In it, but not of it. TPM DC
Republicans don't believe Medicare should be preserved in current form, so they've pushed to either fully or partially privatize it, ending the coverage guarantee in favor of a subsidized private insurance system for the elderly. Despite some reservations within their ranks, Democrats offered up IPAB as an approach to contain the explosive growth of Medicare spending in the coming decades.
IPAB would comprise 15 Senate-confirmed experts tasked with holding down Medicare payments to providers starting around 2017 -- it would not have the authority to touch benefits. The GOP's alternative plan by Paul Ryan achieves cost-control by limiting benefits, and Republicans have since unveiled less harsh versions of the same concept in an effort to soften criticisms.
Establishment liberals are catching on to the perils of scrapping the board. A new analysis released Monday by the Center For American Progress, a think tank with ties to the Obama administration, mounts a defense of the panel, clarifying that the two choices for Medicare's future are IPAB and a Ryan-style privatized system that shifts costs to seniors.
"Repealing the board would increase federal budget deficits and the federal debt, and put the Medicare program at risk," wrote Topher Spiro, who runs health policy at CAP. "By contrast, alternatives to the Independent Payment Advisory Board such as premium support would ration care by shifting costs to beneficiaries, making the care that they need less affordable." Spiro argues that various areas of provider reimbursement can be cut without damaging seniors' access to care, including insurance and drug company overpayments.
Just last week, President Obama's top health care adviser Nancy-Ann DeParle defended IPAB on the White House website, particularly as it compares to the GOP's private insurance vision.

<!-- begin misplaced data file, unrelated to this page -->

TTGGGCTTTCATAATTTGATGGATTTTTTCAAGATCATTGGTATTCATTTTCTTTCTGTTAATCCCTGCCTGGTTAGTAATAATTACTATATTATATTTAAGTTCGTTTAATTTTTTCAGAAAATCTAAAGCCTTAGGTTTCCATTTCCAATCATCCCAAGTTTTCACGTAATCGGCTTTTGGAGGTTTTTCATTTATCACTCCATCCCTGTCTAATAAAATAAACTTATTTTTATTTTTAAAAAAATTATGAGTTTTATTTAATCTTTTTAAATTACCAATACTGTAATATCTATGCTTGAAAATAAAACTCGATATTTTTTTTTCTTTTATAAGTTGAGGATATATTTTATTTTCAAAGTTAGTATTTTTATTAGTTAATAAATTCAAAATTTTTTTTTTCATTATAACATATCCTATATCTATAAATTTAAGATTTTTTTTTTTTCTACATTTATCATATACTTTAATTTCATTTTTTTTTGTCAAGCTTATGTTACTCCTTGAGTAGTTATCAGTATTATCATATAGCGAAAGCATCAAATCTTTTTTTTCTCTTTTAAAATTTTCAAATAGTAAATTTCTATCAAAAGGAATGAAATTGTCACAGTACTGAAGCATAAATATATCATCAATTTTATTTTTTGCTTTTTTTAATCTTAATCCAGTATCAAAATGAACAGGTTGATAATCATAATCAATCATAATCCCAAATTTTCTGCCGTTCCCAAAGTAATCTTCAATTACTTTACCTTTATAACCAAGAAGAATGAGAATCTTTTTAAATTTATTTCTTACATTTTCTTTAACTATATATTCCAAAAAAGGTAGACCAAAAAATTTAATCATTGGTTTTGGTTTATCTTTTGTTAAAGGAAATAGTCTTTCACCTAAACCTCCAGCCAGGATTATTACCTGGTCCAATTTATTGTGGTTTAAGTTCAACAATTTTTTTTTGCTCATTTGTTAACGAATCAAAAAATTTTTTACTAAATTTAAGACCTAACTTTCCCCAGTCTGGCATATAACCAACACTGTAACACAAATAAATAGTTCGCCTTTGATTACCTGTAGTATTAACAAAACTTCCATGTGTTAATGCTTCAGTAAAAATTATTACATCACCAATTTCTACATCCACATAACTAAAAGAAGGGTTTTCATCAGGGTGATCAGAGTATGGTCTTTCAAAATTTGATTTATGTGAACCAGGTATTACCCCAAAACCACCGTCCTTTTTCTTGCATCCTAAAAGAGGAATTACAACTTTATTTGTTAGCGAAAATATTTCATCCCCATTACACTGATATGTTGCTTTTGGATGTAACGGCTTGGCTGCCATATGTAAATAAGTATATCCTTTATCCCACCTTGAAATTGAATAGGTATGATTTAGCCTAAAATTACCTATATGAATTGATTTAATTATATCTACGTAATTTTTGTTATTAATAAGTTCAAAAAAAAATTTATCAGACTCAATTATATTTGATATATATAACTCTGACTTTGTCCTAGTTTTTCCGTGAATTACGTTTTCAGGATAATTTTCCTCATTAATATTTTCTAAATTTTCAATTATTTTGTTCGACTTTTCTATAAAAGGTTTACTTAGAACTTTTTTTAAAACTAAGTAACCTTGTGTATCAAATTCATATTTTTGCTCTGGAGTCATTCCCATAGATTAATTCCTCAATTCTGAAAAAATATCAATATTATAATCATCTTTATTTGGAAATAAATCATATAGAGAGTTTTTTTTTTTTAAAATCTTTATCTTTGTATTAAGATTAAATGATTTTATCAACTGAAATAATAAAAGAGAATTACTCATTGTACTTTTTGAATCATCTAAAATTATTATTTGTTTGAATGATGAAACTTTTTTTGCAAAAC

Republicans are conscious that a successful IPAB would negate the need for a premium support -- or voucher -- system, and want to smother it in its cradle. And though IPAB, unlike the GOP's vision, is signed into law, Republicans have waged an aggressive and uncountered legislative and messaging campaign against it: they've threatened to block Senate confirmation of any appointees (and they can), while House Democratss, under enormous pressure from the health care industry, are joining the GOP push to repeal IPAB. It remains to be seen whether any Senate Dems will join them.
Energy & Commerce health subcommittee Chairman Joe Pitts (R-PA) warned Monday that IPAB "will resort to de-facto rationing." Vice Chair Michael Burgess (R-TX) ominously declared, "You know what this sounds like? It sounds like rationing."
Their qualms obscure the stakes. As a finite resource, health care is already rationed, and will by definition continue to be rationed. With Medicare spending set to explode, and Congress in the grips of a collective-action nightmare, the question is whether health care for the elderly will ultimately be rationed by government-appointed experts, or by private insurance companies with a profit motive.
That's what the battle really comes down to.